THE quality of political debate, dialogue and discussion in Britain was long in decline before this frailty was further exposed by Brexit – and its deep divisions.
It’s not just politicians at Westminster who are to blame. It is members of the public like those who have sent five death threats and thousands of abusive messages – including vile rape threats – to Paula Sherriff in the seven days after the Dewsbury MP clashed with Boris Johnson in the House of Commons.
And while Ms Sherriff, and other victims, have been comforted by the support that they have received from the mainstream majority who are appalled at the breakdown of respect, the onus is still on MPs to get their own house in order and start setting a better example to all.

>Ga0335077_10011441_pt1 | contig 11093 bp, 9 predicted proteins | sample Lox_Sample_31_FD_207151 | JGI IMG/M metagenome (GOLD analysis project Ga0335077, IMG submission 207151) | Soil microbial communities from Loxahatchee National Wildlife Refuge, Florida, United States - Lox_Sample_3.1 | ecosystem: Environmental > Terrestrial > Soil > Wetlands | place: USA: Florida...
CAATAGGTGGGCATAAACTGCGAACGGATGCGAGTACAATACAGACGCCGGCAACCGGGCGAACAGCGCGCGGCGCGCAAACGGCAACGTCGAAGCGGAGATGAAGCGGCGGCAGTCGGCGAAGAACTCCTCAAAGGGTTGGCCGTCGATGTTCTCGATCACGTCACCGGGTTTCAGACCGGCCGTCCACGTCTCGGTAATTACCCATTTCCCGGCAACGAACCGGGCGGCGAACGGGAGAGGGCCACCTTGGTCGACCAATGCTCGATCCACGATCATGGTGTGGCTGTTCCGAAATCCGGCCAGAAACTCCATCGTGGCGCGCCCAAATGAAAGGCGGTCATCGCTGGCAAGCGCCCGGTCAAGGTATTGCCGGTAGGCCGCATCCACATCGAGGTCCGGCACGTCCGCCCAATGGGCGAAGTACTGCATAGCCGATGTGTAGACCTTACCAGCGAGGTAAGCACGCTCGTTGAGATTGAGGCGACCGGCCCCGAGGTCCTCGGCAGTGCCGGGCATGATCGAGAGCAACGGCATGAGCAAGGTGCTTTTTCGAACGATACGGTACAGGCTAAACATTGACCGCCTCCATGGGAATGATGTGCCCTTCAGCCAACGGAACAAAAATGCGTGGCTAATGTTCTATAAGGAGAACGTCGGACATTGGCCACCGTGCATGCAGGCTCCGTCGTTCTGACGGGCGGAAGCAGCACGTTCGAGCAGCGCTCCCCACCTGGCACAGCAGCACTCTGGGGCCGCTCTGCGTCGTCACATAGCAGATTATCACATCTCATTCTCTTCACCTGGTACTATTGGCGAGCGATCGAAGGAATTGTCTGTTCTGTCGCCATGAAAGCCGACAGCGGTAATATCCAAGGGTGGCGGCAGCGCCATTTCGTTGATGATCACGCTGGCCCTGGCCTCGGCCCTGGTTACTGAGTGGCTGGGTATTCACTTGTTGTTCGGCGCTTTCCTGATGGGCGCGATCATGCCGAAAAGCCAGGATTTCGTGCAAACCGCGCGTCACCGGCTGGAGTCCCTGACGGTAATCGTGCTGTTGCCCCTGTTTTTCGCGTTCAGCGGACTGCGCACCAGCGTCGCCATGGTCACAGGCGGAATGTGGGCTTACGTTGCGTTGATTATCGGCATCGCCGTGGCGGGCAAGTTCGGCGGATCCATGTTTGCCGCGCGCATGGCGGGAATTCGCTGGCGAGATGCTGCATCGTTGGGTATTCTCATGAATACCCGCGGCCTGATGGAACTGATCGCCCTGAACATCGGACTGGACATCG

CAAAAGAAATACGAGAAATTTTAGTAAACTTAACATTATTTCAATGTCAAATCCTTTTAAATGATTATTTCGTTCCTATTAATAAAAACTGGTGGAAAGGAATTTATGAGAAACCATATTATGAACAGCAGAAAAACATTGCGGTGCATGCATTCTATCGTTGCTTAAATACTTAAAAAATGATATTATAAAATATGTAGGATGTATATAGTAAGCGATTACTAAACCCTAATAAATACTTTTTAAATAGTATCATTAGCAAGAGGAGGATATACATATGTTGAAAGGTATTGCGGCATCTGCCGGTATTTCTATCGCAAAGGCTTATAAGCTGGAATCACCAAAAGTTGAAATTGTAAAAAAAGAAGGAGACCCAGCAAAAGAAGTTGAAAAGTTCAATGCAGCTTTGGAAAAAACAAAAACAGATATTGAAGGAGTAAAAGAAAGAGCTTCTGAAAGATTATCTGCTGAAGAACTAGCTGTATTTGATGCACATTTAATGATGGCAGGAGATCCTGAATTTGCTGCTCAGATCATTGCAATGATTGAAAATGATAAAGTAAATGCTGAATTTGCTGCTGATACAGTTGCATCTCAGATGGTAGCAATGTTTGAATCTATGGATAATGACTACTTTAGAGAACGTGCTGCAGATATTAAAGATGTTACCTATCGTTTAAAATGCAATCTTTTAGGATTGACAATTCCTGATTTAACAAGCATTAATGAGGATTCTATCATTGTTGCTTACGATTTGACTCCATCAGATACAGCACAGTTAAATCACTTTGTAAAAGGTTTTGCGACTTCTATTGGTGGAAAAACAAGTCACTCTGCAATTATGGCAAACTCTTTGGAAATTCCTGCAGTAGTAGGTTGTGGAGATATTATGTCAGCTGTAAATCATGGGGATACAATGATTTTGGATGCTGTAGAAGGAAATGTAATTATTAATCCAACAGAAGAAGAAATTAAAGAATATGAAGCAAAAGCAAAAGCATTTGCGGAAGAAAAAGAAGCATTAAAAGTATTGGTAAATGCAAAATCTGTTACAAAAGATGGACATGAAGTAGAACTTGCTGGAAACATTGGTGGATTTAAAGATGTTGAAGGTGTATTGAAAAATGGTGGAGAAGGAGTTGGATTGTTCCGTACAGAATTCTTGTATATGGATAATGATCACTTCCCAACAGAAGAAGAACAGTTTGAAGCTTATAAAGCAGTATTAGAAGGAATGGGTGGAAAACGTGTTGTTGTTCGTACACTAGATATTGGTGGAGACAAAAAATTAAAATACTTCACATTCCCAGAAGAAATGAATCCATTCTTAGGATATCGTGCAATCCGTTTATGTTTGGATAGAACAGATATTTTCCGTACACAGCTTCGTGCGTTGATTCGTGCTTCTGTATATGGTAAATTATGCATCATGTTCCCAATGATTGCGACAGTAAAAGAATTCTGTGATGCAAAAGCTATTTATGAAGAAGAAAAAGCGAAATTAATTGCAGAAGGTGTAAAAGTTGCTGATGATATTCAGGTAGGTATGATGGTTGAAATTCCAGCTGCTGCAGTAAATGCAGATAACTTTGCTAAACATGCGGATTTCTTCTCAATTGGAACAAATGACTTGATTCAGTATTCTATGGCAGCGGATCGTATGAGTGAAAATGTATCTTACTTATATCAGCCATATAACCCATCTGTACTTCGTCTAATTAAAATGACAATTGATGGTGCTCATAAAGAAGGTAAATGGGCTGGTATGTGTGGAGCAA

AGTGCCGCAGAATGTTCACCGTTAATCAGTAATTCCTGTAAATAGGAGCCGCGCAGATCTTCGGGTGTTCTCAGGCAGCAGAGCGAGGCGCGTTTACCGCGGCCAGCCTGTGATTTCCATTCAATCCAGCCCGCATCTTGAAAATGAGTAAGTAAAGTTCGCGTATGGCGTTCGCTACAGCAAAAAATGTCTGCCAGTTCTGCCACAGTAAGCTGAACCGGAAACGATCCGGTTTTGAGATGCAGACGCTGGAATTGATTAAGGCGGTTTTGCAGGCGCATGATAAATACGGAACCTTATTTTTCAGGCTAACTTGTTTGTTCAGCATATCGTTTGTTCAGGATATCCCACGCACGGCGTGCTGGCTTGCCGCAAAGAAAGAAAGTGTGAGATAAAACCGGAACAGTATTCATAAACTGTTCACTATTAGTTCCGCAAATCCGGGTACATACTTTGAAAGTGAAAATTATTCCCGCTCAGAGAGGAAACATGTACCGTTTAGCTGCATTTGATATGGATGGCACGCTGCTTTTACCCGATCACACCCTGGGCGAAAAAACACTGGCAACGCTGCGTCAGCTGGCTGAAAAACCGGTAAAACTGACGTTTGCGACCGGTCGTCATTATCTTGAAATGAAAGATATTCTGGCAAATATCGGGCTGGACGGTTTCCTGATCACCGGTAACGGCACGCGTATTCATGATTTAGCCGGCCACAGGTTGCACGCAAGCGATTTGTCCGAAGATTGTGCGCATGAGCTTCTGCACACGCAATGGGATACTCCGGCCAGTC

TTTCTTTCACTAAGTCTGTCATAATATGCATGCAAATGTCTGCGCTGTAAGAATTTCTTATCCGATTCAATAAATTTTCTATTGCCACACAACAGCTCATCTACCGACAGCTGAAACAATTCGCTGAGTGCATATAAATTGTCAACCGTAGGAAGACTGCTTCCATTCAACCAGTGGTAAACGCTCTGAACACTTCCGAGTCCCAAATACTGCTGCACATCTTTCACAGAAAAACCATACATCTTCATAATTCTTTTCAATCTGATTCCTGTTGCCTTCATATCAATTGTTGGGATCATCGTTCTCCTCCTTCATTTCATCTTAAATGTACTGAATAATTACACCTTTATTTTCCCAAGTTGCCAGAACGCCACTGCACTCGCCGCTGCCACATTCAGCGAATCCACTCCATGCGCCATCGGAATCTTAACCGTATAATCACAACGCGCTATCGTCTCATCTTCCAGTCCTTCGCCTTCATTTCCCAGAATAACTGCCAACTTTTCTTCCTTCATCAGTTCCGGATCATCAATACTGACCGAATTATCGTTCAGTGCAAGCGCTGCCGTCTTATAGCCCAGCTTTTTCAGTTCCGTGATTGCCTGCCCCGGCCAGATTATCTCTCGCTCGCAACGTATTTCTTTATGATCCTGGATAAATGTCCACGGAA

If this Prime Minister can moderate his tone, as Mr Johnson has attempted to do this week, each and every MP can also do likewise. This much is plain after Leeds East MP Richard Burgon – who is also the Shadow Justice Secretary – appeared to weaponise the poisonous parlance of the far-right after becoming involved in a war of words with Jake Berry, the Northern Powerhouse Minister, during the PM’s tetchy exchanges on Thursday with Opposition leader Jeremy Corbyn.
Not only did this spill over onto social media, and lead to even more political poison being spread by all those unaware of the precise context of the Minister’s remarks, but it also exposed Labour’s double standards. Why? The party can’t call out Mr Johnson when his conduct falls shortand then turn a deaf ear when Mr Burgon and his ilk allow themselves to become embroiled in such rows. Enough is enough. Everyone, from Parliamentarians to the public and the media, has a responsibility to enhance the tone of debate before even more harm is done to Britain’s reputation as a global beacon of democracy.